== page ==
Read more from Pedro Pablo Morejon’s diary here.

3 thoughts on “A Strangely Happy Outcome

  • The free market economist Milton Friedman wrote a book called “The Tyranny of the Status Quo”.

    How will the remaining hungry, aging Cubans finally overthrow the Castro Communists?
    I don’t think they have the energy left.

  • It’s a beautiful story, Pedro. Thank you for sharing. Regardless of where we live, it is important to be thankful for what we have and be willing to help those with less. I have been to Cuba several times over the last 12 years and it saddens me to see how difficult it has become and how the government isn’t helping the situation.

  • Gut wrenching story for sure. Even if the poor man’s medicine happened to be available, would he or his family be able to afford it?

    I wonder how much this poor fellow sacrificed for his beloved country – his homeland. I imagine as a young man he was compelled to do his military service. How many years did he have to sacrifice for the homeland. He seems to be of that age where perhaps he even had to go to Angola to be a human sacrifice for the Castro regime.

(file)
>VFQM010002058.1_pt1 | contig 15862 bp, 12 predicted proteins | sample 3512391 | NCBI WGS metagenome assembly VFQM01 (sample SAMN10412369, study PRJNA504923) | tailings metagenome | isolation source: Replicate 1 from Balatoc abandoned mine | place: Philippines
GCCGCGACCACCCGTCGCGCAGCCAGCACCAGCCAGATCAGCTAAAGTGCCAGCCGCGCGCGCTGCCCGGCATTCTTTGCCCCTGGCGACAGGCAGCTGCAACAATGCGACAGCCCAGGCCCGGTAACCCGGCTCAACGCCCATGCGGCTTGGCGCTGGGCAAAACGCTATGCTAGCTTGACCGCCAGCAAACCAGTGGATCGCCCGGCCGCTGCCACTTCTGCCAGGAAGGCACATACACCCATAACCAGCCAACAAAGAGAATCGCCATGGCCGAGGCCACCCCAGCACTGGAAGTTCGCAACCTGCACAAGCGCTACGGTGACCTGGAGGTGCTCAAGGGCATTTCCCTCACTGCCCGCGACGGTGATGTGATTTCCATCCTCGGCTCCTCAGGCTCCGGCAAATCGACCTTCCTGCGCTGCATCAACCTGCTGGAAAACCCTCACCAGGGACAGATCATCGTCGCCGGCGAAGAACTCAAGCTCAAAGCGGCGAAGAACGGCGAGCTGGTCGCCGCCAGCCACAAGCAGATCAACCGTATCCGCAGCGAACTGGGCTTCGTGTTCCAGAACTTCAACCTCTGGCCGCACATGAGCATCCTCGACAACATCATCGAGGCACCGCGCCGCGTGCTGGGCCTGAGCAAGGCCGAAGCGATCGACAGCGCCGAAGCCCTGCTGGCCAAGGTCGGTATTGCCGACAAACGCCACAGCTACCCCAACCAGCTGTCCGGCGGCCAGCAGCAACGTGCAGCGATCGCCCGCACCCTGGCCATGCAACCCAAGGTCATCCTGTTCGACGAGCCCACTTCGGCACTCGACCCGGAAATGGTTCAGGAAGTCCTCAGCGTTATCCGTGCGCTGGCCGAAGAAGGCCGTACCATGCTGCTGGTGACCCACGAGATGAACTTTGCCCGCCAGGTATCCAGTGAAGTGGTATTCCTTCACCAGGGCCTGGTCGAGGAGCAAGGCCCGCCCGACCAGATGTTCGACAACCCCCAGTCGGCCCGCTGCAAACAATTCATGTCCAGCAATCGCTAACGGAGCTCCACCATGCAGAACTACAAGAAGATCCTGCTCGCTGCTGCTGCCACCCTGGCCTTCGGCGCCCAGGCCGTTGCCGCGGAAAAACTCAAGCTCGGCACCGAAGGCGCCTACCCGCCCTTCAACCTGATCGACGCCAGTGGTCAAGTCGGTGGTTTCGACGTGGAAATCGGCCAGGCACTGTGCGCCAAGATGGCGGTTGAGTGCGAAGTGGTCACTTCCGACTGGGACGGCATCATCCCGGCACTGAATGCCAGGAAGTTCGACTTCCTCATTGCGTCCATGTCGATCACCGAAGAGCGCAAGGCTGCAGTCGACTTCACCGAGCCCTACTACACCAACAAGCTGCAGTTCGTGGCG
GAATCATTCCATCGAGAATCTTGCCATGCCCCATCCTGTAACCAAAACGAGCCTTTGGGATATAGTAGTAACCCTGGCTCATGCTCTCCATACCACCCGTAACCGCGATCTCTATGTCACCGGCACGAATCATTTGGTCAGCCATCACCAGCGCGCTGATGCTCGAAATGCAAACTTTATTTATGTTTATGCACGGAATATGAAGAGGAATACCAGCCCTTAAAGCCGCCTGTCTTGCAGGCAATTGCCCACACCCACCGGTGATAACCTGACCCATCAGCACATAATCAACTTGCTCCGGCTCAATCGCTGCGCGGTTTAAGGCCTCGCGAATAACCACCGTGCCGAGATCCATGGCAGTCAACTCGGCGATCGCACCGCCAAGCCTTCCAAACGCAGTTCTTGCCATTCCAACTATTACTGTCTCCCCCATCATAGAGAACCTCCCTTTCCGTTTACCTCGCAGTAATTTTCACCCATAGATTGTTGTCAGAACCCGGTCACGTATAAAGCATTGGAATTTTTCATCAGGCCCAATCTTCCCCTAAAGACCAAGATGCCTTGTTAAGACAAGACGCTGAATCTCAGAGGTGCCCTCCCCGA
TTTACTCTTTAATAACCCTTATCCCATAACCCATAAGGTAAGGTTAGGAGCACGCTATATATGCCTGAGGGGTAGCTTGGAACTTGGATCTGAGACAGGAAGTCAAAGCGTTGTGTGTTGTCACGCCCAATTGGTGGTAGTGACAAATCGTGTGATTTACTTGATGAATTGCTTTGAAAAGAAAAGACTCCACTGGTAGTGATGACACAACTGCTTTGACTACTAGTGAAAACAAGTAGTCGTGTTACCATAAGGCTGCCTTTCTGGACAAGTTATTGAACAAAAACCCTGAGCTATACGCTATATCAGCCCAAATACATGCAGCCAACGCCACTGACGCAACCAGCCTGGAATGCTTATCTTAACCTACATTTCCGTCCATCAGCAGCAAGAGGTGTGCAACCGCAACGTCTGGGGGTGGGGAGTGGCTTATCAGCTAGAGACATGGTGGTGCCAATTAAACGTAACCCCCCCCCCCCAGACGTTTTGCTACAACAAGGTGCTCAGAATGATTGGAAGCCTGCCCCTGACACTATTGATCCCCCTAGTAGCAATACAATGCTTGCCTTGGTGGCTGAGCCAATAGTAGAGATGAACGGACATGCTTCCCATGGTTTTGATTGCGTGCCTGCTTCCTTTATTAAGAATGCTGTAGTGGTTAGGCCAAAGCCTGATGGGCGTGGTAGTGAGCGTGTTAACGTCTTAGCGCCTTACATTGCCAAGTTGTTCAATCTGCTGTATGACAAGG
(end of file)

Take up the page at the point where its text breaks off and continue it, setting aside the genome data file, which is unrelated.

Now in his old age, without the much needed medicine to alleviate his epileptic seizures, he has to suffer physical and psychological trauma. His daughter certainly has a burden on her hands. No doubt she empathizes with his severe health issues knowing that in the current circumstances she is in, she cannot do much to help. It must be grueling to see a loved one, a father, having to suffer before one’s very own eyes. Is her “zombie” state her own way to mask the reality of her traumatic existence?

    Her circumstances, deplorable as described, are understandable. How long has she had to undergo this traumatic situation? How long has she had to deal with the fact she has no money – no medicine – to ameliorate the family’s sad situation? How many other Cuban families are in the same unbearable situation?

    Pedro provides but one example of the current crisis plaguing the ordinary Cuban majority in Cuba today. Hunger, lack of crucial medicines, deplorable living conditions, and on, and on, it goes on a daily, monthly, yearly, ad nauseam basis with no hope in sight. Is it any wonder, young, energetic, knowledgeable, Cubans seeing and witnessing the horrendous hardships parents, grandparents, family, unnecessarily must undergo regularly – flee.

    The totalitarian regime’s rulers are so disconnected with the current reality their sole reason for existence is to maintain the status quo. Any Cuban who properly describes the daily struggles via social media is subject to harsh penal penalties because according to the totalitarian state’s newly amended Cuban Constitution discrediting the state in any way is punishable.

    Kudos to Pedro for being brave and courageous in his descriptive writing. Keep telling the truth.